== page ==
Luke 9:37-50 – Wisdom

Read Luke 9:37-50

Today’s reading may be a bit disjointed by several stories. I did see a couple common themes. The disciples are struggling, and Jesus was getting a little frustrated. Up to this point, Jesus has seemed very positive, in contrast to some of the verses in Mark.

We can also discern much wisdom in these verses.

So, what’s happening here? We’re just down from the mountain top experience for Peter, James, and John. Now, the next day, these disciples couldn’t cast out the demon causing the young boy to foam at the mouth. I don’t know about you, but Jesus’ response was a little startling.

It took  me back to a time when my children were small and exasperating me! Not sure I ever said, “how long must I put up with you?” However, certainly there were times when their behavior, or misbehavior, tried my patience. You probably have instances like that when you have been frustrated by someone or something. How did you respond?

Jesus healed the boy, whereas the disciples could not. This seems like an instant replay or deja vu, doesn’t it? What I took away here was that the people saw the miracle and were amazed. It didn’t say they were amazed that Jesus got angry at the disciples’ lack of faith or failure to heal. This is a good lesson to us. Always focus on the positive and do not dwell on the negative around us.

Jesus didn’t seem to stay mad for long. As the people’s attention was diverted to the miracle and their wonderment of that, Jesus shared truth with his disciples again. This is another instance of Jesus preparing his followers for what was to come. However, we are told the truth was “hidden” from them and they didn’t understand.

How often is the truth so obvious in front of us and yet we don’t see? God has given us his Word as a way to get to know him, and yet we either don’t read it, or when we do, we don’t seek understanding. The spirit of truth will provide us discernment. We need to be open and listening.

What do we do instead? We bicker with each other, or we distract ourselves with other things, like power, prestige, or recognition. Do you see yourself in the disciples here?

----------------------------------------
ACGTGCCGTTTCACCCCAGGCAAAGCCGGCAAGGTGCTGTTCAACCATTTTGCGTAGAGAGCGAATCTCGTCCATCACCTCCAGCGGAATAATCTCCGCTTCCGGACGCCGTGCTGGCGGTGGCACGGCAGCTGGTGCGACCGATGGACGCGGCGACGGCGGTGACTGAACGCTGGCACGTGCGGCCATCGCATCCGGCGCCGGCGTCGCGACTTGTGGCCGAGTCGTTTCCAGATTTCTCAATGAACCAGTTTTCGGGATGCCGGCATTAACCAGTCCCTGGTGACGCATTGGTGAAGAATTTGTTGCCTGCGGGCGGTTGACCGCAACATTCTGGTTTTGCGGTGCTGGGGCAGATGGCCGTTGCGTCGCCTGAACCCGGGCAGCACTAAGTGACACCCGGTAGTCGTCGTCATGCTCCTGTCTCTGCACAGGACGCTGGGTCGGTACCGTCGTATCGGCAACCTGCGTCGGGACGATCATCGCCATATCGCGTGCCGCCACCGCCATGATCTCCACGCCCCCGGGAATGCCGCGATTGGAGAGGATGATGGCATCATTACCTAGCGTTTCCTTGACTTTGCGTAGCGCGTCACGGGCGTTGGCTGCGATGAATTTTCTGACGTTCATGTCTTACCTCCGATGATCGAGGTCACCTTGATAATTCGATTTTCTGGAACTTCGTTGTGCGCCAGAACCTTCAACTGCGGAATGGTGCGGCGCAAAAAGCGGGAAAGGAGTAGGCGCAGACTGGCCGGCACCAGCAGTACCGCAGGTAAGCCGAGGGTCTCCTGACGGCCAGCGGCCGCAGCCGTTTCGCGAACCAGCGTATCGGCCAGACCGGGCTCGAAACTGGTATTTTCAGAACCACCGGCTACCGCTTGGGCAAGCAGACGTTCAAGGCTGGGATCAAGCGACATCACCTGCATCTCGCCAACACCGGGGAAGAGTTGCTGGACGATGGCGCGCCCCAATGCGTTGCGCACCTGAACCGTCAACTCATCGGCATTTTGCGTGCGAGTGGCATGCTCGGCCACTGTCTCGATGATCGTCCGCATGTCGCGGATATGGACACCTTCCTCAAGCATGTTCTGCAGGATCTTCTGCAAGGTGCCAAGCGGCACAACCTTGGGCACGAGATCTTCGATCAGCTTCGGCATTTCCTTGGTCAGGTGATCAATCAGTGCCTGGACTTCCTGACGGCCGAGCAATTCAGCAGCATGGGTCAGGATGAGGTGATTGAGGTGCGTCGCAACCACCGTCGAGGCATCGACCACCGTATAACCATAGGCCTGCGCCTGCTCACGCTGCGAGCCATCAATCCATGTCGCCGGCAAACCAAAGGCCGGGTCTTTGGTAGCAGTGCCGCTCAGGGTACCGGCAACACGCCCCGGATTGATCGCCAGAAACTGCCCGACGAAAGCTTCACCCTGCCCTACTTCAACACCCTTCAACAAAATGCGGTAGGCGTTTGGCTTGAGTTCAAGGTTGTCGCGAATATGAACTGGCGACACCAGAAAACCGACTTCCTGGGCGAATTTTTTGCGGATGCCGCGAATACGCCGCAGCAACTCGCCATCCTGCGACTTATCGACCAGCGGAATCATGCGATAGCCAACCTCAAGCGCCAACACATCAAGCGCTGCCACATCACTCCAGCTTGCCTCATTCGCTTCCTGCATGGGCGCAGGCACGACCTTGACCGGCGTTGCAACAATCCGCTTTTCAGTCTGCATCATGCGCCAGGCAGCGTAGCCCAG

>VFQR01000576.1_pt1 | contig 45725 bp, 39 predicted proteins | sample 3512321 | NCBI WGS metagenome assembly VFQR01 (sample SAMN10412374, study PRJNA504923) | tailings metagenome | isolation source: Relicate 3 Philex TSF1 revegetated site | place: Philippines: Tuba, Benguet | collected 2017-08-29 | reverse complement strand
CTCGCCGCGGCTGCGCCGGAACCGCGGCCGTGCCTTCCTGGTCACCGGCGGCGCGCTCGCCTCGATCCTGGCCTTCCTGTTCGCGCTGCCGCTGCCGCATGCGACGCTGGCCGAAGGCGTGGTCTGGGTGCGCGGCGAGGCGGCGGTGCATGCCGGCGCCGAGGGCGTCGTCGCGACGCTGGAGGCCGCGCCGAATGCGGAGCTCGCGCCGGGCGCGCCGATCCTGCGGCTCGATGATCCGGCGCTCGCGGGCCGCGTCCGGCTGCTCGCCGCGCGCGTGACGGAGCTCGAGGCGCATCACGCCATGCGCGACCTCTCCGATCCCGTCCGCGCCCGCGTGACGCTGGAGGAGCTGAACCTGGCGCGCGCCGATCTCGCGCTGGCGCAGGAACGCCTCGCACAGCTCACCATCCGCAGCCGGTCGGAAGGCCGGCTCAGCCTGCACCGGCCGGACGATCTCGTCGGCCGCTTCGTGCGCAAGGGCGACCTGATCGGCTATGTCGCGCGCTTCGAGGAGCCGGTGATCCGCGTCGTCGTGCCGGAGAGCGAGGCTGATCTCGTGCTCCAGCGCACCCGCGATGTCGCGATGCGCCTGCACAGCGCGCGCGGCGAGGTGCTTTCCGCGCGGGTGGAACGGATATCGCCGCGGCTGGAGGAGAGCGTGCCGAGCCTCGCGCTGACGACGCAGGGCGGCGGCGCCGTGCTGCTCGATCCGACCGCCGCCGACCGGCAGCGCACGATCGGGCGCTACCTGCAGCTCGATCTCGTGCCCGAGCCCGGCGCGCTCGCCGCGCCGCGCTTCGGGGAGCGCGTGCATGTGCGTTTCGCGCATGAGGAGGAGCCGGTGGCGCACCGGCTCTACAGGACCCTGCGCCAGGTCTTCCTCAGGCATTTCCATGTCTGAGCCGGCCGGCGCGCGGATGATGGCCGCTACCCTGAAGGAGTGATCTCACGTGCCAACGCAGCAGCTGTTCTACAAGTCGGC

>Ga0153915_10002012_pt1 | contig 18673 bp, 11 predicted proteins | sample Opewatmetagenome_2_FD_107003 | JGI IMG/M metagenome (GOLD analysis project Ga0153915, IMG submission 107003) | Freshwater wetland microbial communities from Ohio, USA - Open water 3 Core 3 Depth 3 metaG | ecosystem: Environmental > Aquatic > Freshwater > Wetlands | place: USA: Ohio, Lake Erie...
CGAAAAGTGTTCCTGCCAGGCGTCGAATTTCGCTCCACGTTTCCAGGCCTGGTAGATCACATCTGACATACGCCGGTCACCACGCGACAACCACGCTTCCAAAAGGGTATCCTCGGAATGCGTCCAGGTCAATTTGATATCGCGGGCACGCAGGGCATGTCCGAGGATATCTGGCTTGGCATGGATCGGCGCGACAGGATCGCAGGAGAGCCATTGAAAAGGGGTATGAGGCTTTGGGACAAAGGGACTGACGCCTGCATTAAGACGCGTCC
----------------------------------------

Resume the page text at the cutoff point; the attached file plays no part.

How did Jesus respond? He used a child for his visual and said, “whoever is the least among you is the greatest.” Take a moment to let that sink in. What does it mean to be least? He isn’t saying whoever “has” the least, but who “is” the least. Humility. We must humble ourselves, empty ourselves of “us” and our selfish desires. Then we will be great.

Is Jesus’ teaching only for us? Does Jesus intend his promises for only people who look like us or who belong to our church or live in our neighborhood? Not even close. The disciples wanted to stop someone “not in their group” from using the name of Jesus. Jesus isn’t exclusive. In fact, he said, “Anyone who is not against you is for you.” Anyone who follows is welcome.

I don’t know about you, but I can do a better job of being less selfish and being more welcoming. We can all listen better.

Let’s pray. Father God, forgive me for my selfish heart. Open my eyes to see you clearly. Take away the preoccupations that keep me separated from your perfect will for me. Forgive me for times when I frustrate you with my behavior. May I be the best me that I can be. Thank you for this opportunity to share and serve you. May my words help others to draw closer to you as well. Reveal to me your truth. In Jesus’ name. Amen.

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